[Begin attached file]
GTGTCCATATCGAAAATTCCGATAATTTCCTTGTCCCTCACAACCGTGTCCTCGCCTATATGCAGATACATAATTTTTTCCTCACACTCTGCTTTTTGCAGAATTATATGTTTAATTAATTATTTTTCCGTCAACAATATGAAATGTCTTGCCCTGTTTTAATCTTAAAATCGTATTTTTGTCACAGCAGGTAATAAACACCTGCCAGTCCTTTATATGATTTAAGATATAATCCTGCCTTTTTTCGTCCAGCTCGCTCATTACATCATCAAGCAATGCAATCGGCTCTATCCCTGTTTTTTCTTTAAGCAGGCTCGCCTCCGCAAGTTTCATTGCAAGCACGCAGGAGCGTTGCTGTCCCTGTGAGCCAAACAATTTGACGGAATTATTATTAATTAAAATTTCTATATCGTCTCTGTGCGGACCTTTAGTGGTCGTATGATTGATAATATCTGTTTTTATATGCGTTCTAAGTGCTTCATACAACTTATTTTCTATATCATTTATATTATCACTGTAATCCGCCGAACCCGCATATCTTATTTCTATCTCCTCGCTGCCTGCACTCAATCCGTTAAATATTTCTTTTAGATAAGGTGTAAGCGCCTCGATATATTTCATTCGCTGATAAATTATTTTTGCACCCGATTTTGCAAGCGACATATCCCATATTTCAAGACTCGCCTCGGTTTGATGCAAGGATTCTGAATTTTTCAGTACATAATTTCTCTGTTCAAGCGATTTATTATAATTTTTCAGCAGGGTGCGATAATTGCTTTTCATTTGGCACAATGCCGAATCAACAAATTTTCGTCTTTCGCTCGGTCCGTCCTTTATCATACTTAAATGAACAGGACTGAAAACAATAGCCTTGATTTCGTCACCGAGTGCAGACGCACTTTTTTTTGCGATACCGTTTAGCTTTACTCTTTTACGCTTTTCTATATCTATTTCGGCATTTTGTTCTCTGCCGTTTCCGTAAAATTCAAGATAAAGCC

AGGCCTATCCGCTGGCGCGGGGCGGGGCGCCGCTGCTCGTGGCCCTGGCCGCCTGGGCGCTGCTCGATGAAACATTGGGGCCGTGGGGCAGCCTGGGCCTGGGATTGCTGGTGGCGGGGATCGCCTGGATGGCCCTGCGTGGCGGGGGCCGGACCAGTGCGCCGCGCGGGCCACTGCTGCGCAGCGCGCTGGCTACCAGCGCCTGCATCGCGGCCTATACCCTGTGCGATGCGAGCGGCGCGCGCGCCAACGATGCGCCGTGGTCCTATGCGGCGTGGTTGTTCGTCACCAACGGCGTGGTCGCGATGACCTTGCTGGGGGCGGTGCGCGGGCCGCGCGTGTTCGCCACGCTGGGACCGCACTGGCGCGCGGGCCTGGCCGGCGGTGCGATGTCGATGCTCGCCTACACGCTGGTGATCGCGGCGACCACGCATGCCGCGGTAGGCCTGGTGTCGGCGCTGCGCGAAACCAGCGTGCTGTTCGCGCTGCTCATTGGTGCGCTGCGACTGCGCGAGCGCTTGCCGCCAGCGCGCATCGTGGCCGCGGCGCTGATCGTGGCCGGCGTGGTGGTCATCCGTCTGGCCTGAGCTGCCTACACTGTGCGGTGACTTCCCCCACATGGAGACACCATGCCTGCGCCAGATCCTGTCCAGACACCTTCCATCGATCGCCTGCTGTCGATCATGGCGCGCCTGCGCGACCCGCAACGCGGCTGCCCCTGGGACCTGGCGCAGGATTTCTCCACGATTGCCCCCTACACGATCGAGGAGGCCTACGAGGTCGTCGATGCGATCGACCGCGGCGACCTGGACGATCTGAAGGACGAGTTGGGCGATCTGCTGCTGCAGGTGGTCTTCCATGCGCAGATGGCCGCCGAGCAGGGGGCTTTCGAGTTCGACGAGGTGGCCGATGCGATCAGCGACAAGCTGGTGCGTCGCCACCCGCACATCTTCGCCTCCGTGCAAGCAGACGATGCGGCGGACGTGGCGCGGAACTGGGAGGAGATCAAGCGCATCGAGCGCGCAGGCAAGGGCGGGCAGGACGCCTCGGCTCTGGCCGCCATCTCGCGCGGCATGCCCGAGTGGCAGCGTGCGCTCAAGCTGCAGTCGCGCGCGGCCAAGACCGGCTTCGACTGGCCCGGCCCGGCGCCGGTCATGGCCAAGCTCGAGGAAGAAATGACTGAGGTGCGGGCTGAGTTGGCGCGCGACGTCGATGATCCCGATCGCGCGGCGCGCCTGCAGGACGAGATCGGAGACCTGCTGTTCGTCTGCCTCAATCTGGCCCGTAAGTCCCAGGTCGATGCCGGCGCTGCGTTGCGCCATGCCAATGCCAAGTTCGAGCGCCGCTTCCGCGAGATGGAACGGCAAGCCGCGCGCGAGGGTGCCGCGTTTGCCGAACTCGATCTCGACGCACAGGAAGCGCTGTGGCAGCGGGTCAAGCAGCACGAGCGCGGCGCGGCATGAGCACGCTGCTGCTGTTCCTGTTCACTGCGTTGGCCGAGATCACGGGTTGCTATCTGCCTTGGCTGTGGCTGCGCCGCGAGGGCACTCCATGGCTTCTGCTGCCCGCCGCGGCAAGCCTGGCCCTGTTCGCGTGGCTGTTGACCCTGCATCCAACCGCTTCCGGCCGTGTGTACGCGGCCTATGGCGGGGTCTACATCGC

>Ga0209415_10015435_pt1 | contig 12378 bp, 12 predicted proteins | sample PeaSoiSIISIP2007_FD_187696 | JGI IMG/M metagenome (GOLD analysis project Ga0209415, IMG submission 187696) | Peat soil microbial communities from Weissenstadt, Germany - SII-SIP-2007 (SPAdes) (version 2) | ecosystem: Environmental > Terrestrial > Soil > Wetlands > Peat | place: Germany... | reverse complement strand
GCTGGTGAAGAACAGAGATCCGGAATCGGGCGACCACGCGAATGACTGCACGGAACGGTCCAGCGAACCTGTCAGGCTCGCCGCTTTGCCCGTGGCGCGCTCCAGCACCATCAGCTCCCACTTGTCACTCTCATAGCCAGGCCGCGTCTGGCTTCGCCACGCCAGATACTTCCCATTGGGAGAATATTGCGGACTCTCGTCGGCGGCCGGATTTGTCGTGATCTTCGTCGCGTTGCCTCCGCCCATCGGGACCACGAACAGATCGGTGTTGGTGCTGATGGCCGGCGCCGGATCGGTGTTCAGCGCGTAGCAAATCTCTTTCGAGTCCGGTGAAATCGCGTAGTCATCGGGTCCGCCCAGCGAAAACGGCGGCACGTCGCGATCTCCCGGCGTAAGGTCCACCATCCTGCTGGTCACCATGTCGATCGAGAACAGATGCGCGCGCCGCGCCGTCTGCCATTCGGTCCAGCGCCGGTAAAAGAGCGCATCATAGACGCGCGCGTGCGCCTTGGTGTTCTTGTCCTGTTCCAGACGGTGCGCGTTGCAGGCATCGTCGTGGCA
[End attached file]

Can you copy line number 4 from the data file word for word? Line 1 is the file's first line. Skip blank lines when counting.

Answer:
GCTGGTGAAGAACAGAGATCCGGAATCGGGCGACCACGCGAATGACTGCACGGAACGGTCCAGCGAACCTGTCAGGCTCGCCGCTTTGCCCGTGGCGCGCTCCAGCACCATCAGCTCCCACTTGTCACTCTCATAGCCAGGCCGCGTCTGGCTTCGCCACGCCAGATACTTCCCATTGGGAGAATATTGCGGACTCTCGTCGGCGGCCGGATTTGTCGTGATCTTCGTCGCGTTGCCTCCGCCCATCGGGACCACGAACAGATCGGTGTTGGTGCTGATGGCCGGCGCCGGATCGGTGTTCAGCGCGTAGCAAATCTCTTTCGAGTCCGGTGAAATCGCGTAGTCATCGGGTCCGCCCAGCGAAAACGGCGGCACGTCGCGATCTCCCGGCGTAAGGTCCACCATCCTGCTGGTCACCATGTCGATCGAGAACAGATGCGCGCGCCGCGCCGTCTGCCATTCGGTCCAGCGCCGGTAAAAGAGCGCATCATAGACGCGCGCGTGCGCCTTGGTGTTCTTGTCCTGTTCCAGACGGTGCGCGTTGCAGGCATCGTCGTGGCA